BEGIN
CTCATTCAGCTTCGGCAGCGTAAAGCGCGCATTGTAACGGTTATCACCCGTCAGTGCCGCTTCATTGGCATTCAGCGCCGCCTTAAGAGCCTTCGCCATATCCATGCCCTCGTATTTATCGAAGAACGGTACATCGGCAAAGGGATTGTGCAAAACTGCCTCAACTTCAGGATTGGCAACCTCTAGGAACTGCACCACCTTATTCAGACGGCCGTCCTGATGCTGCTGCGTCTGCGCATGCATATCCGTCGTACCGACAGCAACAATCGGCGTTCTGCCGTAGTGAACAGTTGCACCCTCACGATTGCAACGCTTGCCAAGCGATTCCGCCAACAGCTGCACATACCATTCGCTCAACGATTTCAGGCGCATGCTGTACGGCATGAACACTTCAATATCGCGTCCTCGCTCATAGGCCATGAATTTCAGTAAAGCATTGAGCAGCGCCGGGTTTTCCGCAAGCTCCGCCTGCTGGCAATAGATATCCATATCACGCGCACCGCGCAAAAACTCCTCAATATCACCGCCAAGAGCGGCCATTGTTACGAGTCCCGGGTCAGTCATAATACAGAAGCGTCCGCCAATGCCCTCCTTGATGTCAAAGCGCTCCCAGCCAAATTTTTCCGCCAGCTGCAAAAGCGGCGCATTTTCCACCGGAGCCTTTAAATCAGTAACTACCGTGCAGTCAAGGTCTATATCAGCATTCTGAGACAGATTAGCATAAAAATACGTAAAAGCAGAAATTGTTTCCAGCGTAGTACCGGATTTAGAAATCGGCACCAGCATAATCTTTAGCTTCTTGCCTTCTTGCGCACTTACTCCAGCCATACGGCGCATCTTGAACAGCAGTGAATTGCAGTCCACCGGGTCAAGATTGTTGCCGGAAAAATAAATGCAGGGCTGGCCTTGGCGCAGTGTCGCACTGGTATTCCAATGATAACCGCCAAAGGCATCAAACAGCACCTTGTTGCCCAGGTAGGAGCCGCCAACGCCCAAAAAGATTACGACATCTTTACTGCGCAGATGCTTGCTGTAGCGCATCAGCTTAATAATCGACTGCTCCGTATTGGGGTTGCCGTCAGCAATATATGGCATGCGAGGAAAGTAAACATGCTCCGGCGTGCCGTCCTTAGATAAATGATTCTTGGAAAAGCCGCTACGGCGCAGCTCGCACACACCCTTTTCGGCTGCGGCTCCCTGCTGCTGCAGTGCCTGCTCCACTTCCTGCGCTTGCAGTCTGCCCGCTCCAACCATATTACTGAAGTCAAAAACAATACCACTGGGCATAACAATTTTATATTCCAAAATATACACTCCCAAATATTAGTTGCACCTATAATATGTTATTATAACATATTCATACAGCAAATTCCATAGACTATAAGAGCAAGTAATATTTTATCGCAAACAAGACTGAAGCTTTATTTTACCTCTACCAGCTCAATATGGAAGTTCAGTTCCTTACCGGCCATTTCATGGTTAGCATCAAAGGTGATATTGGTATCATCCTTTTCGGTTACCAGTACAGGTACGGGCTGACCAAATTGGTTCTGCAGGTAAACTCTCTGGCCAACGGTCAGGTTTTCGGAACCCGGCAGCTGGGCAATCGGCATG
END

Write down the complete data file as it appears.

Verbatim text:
CTCATTCAGCTTCGGCAGCGTAAAGCGCGCATTGTAACGGTTATCACCCGTCAGTGCCGCTTCATTGGCATTCAGCGCCGCCTTAAGAGCCTTCGCCATATCCATGCCCTCGTATTTATCGAAGAACGGTACATCGGCAAAGGGATTGTGCAAAACTGCCTCAACTTCAGGATTGGCAACCTCTAGGAACTGCACCACCTTATTCAGACGGCCGTCCTGATGCTGCTGCGTCTGCGCATGCATATCCGTCGTACCGACAGCAACAATCGGCGTTCTGCCGTAGTGAACAGTTGCACCCTCACGATTGCAACGCTTGCCAAGCGATTCCGCCAACAGCTGCACATACCATTCGCTCAACGATTTCAGGCGCATGCTGTACGGCATGAACACTTCAATATCGCGTCCTCGCTCATAGGCCATGAATTTCAGTAAAGCATTGAGCAGCGCCGGGTTTTCCGCAAGCTCCGCCTGCTGGCAATAGATATCCATATCACGCGCACCGCGCAAAAACTCCTCAATATCACCGCCAAGAGCGGCCATTGTTACGAGTCCCGGGTCAGTCATAATACAGAAGCGTCCGCCAATGCCCTCCTTGATGTCAAAGCGCTCCCAGCCAAATTTTTCCGCCAGCTGCAAAAGCGGCGCATTTTCCACCGGAGCCTTTAAATCAGTAACTACCGTGCAGTCAAGGTCTATATCAGCATTCTGAGACAGATTAGCATAAAAATACGTAAAAGCAGAAATTGTTTCCAGCGTAGTACCGGATTTAGAAATCGGCACCAGCATAATCTTTAGCTTCTTGCCTTCTTGCGCACTTACTCCAGCCATACGGCGCATCTTGAACAGCAGTGAATTGCAGTCCACCGGGTCAAGATTGTTGCCGGAAAAATAAATGCAGGGCTGGCCTTGGCGCAGTGTCGCACTGGTATTCCAATGATAACCGCCAAAGGCATCAAACAGCACCTTGTTGCCCAGGTAGGAGCCGCCAACGCCCAAAAAGATTACGACATCTTTACTGCGCAGATGCTTGCTGTAGCGCATCAGCTTAATAATCGACTGCTCCGTATTGGGGTTGCCGTCAGCAATATATGGCATGCGAGGAAAGTAAACATGCTCCGGCGTGCCGTCCTTAGATAAATGATTCTTGGAAAAGCCGCTACGGCGCAGCTCGCACACACCCTTTTCGGCTGCGGCTCCCTGCTGCTGCAGTGCCTGCTCCACTTCCTGCGCTTGCAGTCTGCCCGCTCCAACCATATTACTGAAGTCAAAAACAATACCACTGGGCATAACAATTTTATATTCCAAAATATACACTCCCAAATATTAGTTGCACCTATAATATGTTATTATAACATATTCATACAGCAAATTCCATAGACTATAAGAGCAAGTAATATTTTATCGCAAACAAGACTGAAGCTTTATTTTACCTCTACCAGCTCAATATGGAAGTTCAGTTCCTTACCGGCCATTTCATGGTTAGCATCAAAGGTGATATTGGTATCATCCTTTTCGGTTACCAGTACAGGTACGGGCTGACCAAATTGGTTCTGCAGGTAAACTCTCTGGCCAACGGTCAGGTTTTCGGAACCCGGCAGCTGGGCAATCGGCATG